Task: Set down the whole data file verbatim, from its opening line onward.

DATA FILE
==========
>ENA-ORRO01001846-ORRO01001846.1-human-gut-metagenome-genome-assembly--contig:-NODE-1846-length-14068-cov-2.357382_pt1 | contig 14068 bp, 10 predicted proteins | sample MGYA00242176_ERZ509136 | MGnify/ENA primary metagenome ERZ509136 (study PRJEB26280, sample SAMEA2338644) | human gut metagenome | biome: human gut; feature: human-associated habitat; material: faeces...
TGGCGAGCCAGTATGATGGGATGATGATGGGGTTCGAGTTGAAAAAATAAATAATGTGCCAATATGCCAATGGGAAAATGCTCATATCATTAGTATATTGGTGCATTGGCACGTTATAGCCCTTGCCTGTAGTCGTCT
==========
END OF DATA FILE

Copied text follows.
>ENA-ORRO01001846-ORRO01001846.1-human-gut-metagenome-genome-assembly--contig:-NODE-1846-length-14068-cov-2.357382_pt1 | contig 14068 bp, 10 predicted proteins | sample MGYA00242176_ERZ509136 | MGnify/ENA primary metagenome ERZ509136 (study PRJEB26280, sample SAMEA2338644) | human gut metagenome | biome: human gut; feature: human-associated habitat; material: faeces...
TGGCGAGCCAGTATGATGGGATGATGATGGGGTTCGAGTTGAAAAAATAAATAATGTGCCAATATGCCAATGGGAAAATGCTCATATCATTAGTATATTGGTGCATTGGCACGTTATAGCCCTTGCCTGTAGTCGTCT